The Best Ways to combat Coronavirus
Even a virus this nasty has a few vulnerabilities that science can exploit.
While everyone is rushing to find a cure for Covid-19, countless researchers are testing new vaccines and revisiting older therapeutic drugs that were originally developed for other diseases.
Everything is happening so fast and by the time you read this article, the situation may have changed (and hopefully for the better). So what do the scientists think? Will they be able to stave off this invisible viral opponent? Below are a few tools we can use to hold back and mitigate just how deadly this virus will be.
Combating a Virus Through Contact
Every virus wears a heavy-duty protein coat. This coat protects its critical genetic material from damage-causing elements. COVID-19 has an extra outer layer of these fatty molecules, and this turns out to be good news because this layer is easy to tear open with soap or alcohol-based disinfectants. What works best? Soap does and you don’t need to bother with the antibacterial based soaps. Once the fatty layer is damaged or compromised, the virus dies you can wipe it away or wash it down the drain.
So what’s the trouble in trying to destroy something that you can’t see? That’s what everyone is asking as they find themselves in the middle of a coronavirus crisis that currently has many of us behind four walls in our homes. Creating enough consistent distancing is one effective way to prevent the spread of the virus. If you can avoid catching it in the first place, you never spread it to others.
So, because COVID-19 is a new virus and there is not a vaccine available for it and making vaccines can take quite some time, there is more than one hurdle to get over. Also, we don’t have any proven treatments for it either, yet there are a few things that show promise but nothing we can rely on with certainty as of yet. This is why stopping the disease from spreading rapidly and overwhelming hospitals is currently our best bet.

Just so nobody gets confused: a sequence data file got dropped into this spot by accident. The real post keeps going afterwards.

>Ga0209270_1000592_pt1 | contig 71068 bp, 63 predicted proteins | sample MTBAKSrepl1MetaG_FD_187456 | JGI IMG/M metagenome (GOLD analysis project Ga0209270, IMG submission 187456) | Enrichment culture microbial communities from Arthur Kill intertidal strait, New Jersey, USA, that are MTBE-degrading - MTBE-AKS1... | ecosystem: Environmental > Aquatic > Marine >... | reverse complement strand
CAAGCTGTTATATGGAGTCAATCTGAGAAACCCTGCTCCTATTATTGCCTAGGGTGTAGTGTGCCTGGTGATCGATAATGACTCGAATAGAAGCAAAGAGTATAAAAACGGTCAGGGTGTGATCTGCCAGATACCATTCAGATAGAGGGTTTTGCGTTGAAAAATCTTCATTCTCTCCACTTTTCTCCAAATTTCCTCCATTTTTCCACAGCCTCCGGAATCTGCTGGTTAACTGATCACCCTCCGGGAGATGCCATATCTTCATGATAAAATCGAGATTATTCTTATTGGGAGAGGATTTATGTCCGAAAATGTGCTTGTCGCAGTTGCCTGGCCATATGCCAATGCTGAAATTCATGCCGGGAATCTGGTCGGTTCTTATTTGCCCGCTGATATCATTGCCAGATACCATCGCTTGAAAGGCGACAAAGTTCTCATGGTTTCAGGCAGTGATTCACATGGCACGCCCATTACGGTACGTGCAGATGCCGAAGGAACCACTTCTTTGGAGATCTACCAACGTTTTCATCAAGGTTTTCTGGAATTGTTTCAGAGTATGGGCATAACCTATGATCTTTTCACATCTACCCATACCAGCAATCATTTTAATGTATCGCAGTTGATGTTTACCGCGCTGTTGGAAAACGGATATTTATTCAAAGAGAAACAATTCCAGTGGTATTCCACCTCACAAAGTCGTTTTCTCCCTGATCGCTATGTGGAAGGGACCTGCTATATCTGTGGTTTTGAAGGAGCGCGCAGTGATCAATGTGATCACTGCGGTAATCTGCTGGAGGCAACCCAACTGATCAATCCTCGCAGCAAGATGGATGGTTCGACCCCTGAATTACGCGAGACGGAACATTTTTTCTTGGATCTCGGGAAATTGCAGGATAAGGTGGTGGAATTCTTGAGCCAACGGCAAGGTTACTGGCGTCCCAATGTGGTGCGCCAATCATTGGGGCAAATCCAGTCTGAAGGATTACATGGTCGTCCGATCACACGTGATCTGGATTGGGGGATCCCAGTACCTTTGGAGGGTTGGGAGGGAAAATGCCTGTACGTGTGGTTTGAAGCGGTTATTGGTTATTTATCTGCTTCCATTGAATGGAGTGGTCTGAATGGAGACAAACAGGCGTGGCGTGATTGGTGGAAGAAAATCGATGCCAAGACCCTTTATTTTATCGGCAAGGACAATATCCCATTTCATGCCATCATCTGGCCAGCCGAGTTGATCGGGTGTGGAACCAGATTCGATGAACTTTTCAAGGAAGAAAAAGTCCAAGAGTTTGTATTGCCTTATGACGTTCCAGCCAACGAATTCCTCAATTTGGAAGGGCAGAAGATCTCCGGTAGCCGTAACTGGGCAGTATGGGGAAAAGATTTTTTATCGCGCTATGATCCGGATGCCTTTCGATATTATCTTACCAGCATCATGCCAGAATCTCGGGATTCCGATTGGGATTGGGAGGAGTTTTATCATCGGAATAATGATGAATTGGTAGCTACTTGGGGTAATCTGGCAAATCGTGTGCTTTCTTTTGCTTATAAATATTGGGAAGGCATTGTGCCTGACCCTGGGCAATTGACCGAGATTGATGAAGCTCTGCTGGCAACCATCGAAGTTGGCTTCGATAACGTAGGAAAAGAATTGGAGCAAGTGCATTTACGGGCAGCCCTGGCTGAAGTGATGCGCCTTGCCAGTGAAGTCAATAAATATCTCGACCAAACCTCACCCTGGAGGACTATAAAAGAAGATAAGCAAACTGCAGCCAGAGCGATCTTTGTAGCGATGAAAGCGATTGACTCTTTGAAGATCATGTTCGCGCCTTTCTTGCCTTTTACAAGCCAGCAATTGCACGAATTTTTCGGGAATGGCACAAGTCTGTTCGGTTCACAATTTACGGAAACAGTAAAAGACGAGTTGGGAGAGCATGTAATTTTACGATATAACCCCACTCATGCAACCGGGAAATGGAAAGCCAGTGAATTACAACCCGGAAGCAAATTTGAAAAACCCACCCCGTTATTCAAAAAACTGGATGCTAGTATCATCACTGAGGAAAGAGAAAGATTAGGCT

Outside of our bodies, there are a few known effective ways to destroy the virus and can also reduce our chances of becoming infected. So, how does this work? It is helpful to know how this virus is structured. SARS-CoV-2 is a type of enveloped virus. What this means is that it has an outside layer around its genetic material. This outside layer is made of fat molecules and leaves the virus vulnerable to being destroyed. Proteins in this layer may also be targeted for destruction in this layer and even the genetic material itself.
The National Institute of Health’s website has provided guidance for Infection Prevention and Control of Epidemic- and Pandemic-Prone Acute Respiratory Infections in Health Care. Click here to visit their site.
Washing your hands for a minimum of 20 seconds with soap and water works and is basically the most reliable way to destroy the virus. The soap contains molecules known as surfactants, which have two ends: one end dissolves really well in fats, while the other end dissolves really well in water. When these molecules come into contact with the fatty outside layer of SARS-CoV-2, they dissolve it and tear the virus apart.
It doesn’t really matter what brand of soap you use because all types of soap contain these surfactant molecules. If you buy a soap that contains additional antibacterial ingredients, it won’t matter because a virus is not a bacteria. No need to worry because the surfactant molecules contained in these soaps still do the job.
But what if you can’t wash your hands right away? What if you’re nowhere near a sink? What do you do then? If you’re just making a quick trip to the grocery store? Not to worry because this is where hand sanitizers come in handy as another way to fight back COVID-19.